There’s nothing wrong with Cost-plus or Value-based pricing when they are done right. Both are good strategies but incomplete in my opinion.
In the case of Cost-based pricing, basically you look at the costs and then add a percentage for profit on top of that number to arrive at a price.
In my experience, those who set the prices don’t know, forget, or leave out costs that they shouldn’t. Sometimes it is the cost of the salary of the principals or putting in enough for contingencies. Just as often they don’t include all the costs involved in being able to provide this product or service before and after getting customer #1. Then there are the true total costs to support and maintain this customer with this product or service.
Business owners who set or agree to the prices based on costs get overwhelmed and under-price. I have a client who is launching a new product and thought it had cost about $10,000. Once we did the numbers (we did not include lost opportunity costs but real numbers), it was closer to $55,000. It was not even launched yet.
I think Value-based pricing is a better strategy. It incorporates the costs and the value this product or service provides the customer. If all the true total costs are accounted for, then determining what the customer gets out of it, should be relatively simple. Market research, competitive analysis, and usability testing gives you a place to start.
It does depend on identifying the right value for the customer. What most people who use this technique to arrive at pricing don’t do is spend enough time on identifying the best customer, the most loyal customer who brings the most value to the business.
However, a strategy that does more because it goes beyond both is a new concept, “Legacy Pricing”™. It doesn’t just look at the past or the present, but really focuses on the future. The future of the company is its legacy and it’s too often forgotten or glossed over when it comes to pricing. Without a legacy, nothing goes beyond day-to-day and the value of the business is reduced even if it survives.
Legacy Pricing™ is a better choice for these times because it’s more complete. It includes cost and value. It includes profit and contingency. It deals with value identification, but it also takes pricing and relates it to a timeline in a meaningful way. The timeline for pricing should make sure the business shows it will maintain its value down the road for any subsequent transfer or expansion.
Using Legacy Pricing™ means using other best practices.
- Price for your legacy customer, using what I call a Platinum Profile™ .
The latest research suggests that about 15% of your customers account for 55-70% of your total sales. Price to keep loyal customers not just any customer and not just to get people calling or coming in the door. My platinum profile™ system lets you really know who to focus on and who to eliminate. It includes demographics, psychographics, risk tolerance, decision-making style, purchase behavior, and the “game” they play. Price for them and you won’t leave money on the table and you won’t exceed their “pricing flinch point”™. (The point at which you can see a physical reaction to the price you name.)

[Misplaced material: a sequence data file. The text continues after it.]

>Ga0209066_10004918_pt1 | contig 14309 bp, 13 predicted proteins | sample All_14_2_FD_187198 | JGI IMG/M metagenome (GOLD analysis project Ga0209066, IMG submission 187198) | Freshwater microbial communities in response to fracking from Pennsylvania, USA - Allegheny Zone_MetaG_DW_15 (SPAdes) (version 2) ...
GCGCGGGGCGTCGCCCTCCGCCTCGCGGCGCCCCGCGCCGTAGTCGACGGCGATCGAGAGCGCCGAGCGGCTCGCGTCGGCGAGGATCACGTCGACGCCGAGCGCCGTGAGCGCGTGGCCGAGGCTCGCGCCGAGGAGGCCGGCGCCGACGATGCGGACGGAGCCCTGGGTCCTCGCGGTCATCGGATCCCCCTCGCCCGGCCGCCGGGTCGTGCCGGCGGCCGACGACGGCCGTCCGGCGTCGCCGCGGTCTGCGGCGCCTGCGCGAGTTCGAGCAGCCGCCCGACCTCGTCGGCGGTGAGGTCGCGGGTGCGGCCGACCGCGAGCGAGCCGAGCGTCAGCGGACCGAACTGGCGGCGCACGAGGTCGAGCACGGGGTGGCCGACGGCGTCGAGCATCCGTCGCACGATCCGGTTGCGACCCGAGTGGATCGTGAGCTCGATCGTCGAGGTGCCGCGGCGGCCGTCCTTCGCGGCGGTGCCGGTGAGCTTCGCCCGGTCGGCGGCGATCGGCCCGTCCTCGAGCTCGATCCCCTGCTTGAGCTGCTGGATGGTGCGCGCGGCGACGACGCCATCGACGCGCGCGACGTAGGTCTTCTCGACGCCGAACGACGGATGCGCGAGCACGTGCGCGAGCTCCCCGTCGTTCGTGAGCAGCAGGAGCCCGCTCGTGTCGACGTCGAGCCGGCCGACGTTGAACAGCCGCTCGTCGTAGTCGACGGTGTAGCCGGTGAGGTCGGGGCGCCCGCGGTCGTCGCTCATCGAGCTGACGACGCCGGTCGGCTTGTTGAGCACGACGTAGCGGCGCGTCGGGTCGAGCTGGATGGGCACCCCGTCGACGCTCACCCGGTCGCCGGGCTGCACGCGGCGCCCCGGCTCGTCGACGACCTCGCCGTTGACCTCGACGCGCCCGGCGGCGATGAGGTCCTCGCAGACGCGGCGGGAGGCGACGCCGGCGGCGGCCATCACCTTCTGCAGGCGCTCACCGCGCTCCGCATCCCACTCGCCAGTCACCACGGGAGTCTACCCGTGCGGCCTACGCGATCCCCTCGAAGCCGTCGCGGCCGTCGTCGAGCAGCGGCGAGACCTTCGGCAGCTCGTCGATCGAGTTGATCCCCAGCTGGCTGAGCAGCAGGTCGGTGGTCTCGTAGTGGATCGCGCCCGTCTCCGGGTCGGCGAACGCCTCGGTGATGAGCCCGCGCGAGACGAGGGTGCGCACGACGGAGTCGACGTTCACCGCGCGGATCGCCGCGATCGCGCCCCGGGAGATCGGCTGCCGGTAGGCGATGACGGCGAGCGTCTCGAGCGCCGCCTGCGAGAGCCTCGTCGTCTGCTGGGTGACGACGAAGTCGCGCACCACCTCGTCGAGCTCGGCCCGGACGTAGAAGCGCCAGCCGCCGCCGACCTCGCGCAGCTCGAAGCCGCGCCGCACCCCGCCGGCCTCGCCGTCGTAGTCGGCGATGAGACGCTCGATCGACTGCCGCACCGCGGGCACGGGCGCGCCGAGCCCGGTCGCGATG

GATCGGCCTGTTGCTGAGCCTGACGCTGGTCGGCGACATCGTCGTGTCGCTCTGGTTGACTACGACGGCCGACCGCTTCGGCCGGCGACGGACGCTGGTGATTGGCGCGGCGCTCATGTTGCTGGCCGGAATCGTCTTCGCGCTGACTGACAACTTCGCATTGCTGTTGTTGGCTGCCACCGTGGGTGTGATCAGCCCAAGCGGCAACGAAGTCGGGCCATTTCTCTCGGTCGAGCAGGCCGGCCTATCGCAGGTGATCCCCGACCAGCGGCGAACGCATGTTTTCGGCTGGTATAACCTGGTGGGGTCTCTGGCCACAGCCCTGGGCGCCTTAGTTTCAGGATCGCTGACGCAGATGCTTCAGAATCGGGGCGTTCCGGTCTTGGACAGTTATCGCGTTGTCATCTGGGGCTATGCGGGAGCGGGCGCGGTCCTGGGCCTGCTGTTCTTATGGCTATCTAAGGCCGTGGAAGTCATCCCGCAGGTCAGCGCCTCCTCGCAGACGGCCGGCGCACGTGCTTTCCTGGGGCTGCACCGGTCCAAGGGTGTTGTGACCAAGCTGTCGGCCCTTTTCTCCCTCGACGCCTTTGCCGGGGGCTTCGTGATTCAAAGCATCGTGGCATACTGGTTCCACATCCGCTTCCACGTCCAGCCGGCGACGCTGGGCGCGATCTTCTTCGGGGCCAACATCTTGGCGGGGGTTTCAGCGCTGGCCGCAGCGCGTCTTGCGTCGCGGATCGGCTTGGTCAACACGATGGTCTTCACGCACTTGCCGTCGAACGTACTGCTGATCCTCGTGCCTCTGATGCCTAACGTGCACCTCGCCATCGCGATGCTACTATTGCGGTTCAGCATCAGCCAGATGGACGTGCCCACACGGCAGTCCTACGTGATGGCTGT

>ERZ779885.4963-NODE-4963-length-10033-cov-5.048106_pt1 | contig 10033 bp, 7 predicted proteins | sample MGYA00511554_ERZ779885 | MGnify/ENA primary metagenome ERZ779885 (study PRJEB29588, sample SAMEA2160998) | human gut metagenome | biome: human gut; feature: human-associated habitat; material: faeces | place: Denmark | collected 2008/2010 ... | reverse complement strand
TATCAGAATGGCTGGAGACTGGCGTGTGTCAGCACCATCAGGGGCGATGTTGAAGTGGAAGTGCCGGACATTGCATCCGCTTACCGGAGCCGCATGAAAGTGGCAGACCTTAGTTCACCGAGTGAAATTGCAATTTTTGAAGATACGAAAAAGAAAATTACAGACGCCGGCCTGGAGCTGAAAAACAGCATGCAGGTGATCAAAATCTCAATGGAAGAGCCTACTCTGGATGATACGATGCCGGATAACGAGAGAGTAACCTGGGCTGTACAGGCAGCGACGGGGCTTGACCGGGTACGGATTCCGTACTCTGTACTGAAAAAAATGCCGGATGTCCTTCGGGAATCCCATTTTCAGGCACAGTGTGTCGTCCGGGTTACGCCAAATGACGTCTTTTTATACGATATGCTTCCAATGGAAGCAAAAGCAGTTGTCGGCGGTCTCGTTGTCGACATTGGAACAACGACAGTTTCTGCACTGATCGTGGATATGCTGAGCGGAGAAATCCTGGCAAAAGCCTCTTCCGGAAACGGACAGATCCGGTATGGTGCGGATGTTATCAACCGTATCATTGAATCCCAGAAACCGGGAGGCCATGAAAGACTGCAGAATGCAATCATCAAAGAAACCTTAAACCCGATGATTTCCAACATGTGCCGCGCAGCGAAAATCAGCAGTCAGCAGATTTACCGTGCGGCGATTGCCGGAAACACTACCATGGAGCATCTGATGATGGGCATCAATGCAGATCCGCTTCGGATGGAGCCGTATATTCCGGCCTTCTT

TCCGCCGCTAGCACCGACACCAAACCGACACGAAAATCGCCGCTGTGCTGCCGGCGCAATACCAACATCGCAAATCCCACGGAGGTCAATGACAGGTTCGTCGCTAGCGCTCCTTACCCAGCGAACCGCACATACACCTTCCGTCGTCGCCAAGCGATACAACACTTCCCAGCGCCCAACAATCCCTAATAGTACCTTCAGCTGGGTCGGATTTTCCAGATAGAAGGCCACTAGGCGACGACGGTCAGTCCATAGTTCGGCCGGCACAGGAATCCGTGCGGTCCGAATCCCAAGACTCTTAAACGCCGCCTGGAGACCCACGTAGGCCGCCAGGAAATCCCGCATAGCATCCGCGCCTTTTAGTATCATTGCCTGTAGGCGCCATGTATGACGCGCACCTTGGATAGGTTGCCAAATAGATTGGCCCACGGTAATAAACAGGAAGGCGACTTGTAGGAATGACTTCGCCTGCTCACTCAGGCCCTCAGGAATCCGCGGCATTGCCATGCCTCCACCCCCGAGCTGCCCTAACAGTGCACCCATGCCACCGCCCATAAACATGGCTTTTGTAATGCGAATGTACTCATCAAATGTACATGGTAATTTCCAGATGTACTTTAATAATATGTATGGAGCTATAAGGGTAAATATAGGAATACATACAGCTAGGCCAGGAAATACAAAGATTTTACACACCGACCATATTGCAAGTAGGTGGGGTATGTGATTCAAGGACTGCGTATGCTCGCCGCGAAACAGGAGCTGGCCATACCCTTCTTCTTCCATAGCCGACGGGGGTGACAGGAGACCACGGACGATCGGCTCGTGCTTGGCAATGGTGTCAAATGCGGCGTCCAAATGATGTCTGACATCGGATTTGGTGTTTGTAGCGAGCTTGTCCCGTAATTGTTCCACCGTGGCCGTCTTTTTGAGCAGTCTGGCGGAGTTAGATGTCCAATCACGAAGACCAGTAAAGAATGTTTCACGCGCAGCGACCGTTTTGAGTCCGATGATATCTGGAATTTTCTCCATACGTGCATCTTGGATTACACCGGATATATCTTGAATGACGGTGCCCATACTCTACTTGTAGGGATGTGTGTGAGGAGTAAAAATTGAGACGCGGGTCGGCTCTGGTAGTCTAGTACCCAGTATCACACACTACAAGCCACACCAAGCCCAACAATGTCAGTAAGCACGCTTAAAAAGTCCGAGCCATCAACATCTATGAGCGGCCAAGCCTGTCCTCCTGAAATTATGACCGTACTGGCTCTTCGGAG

- Price for positioning, now and in the future.
Don’t forget where you’re going and who you want to go with you. One of the biggest dangers of discounts, coupons, etc. is that it ruins the positioning that you have established. No longer are your products and services the best, Why do customers feel like that? Because the best products provide the extra quality and value that takes time and effort. If there’s not enough time to provide this or enough quality staff, then your customers will see you as just “one of the group”. And, worse, not worth they loyalty to you. There is one universal truth: you can’t “steal” a happy customer. Loyalty and feeling special makes them feel like they belong and they will stay.
- Make sure the right person does the pricing and determines any exceptions.
If you have to do the pricing, have someone other than you review it. If you have partners or staff or hate dealing with pricing, have all those who work with the product or service give you input. Then do your market research based on that legacy customer and re-check your numbers. See if it will support the positioning you have and the positioning you want to maintain. Finally, it’s better to still get someone not connected with your business to review what you’ve done and ask the hard questions.
I am proud to be the inaugural speaker for the new San Antonio Business Owners Meetup sponsored by the Business Bank of Texas. I will be talking more about legacy pricing and how to make sure you have a future. The meeting will be held Thursday, July 20, at Pappadeaux Seafood Kitchen, 76 Northeast Loop 410, San Antonio, TX. For more information or to register to attend, please go to http://www.meetup.com/The-San-Antonio-Business-Group/. I hope to see you there and get your insights into the best practices you are using for pricing.
If you have questions about your pricing or comments about legacy pricing™, please comment below.